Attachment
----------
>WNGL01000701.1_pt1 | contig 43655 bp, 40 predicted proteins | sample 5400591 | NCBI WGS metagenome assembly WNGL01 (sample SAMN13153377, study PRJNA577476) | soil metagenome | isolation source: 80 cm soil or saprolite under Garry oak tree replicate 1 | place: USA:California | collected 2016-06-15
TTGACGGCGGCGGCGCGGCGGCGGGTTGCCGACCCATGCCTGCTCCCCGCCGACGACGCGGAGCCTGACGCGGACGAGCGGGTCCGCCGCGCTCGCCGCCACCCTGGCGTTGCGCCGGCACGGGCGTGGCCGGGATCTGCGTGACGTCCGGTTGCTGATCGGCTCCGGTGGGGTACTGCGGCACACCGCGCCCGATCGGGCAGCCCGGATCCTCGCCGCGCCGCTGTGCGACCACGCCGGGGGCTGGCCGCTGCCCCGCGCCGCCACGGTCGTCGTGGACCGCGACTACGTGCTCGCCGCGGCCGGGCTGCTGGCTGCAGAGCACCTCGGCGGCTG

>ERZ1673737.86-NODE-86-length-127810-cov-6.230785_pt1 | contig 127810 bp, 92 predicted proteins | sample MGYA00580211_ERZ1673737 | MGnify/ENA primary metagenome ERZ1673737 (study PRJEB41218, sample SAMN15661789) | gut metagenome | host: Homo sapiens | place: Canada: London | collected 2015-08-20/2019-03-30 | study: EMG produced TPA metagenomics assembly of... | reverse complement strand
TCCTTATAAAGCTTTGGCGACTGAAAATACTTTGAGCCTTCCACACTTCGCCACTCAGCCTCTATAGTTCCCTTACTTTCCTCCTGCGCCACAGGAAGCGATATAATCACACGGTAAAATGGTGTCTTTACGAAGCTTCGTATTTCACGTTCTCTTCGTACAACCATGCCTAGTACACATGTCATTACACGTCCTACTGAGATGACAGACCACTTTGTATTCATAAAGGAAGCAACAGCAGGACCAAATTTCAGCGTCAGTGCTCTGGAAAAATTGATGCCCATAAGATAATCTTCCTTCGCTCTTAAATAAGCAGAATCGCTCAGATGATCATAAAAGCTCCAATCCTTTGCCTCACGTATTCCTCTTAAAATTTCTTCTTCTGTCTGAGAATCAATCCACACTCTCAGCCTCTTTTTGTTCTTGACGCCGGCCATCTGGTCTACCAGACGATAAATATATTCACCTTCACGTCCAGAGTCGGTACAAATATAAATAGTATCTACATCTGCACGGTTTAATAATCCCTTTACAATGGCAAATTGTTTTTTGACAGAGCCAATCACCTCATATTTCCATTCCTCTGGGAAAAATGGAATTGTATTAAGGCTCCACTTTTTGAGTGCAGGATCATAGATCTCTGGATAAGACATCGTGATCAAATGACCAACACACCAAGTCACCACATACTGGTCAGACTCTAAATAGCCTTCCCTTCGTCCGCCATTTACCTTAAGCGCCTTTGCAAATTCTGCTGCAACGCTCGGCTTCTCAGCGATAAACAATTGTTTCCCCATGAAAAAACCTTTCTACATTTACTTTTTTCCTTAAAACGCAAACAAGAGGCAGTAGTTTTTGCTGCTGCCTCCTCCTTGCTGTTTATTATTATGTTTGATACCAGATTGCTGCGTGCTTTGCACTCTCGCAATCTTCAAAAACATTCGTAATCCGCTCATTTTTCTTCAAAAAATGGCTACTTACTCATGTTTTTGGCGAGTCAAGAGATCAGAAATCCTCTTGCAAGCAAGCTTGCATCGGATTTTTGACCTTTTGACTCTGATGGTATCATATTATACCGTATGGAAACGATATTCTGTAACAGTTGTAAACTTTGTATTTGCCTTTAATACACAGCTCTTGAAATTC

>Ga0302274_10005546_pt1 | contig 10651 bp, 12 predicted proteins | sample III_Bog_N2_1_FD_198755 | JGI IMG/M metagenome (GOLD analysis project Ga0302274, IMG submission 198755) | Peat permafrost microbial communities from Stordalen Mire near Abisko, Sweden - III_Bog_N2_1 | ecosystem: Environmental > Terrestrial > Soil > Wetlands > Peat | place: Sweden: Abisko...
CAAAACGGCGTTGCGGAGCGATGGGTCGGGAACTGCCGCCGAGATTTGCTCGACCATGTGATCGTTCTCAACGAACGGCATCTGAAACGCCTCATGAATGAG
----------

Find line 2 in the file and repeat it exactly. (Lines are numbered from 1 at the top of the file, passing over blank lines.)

TTGACGGCGGCGGCGCGGCGGCGGGTTGCCGACCCATGCCTGCTCCCCGCCGACGACGCGGAGCCTGACGCGGACGAGCGGGTCCGCCGCGCTCGCCGCCACCCTGGCGTTGCGCCGGCACGGGCGTGGCCGGGATCTGCGTGACGTCCGGTTGCTGATCGGCTCCGGTGGGGTACTGCGGCACACCGCGCCCGATCGGGCAGCCCGGATCCTCGCCGCGCCGCTGTGCGACCACGCCGGGGGCTGGCCGCTGCCCCGCGCCGCCACGGTCGTCGTGGACCGCGACTACGTGCTCGCCGCGGCCGGGCTGCTGGCTGCAGAGCACCTCGGCGGCTG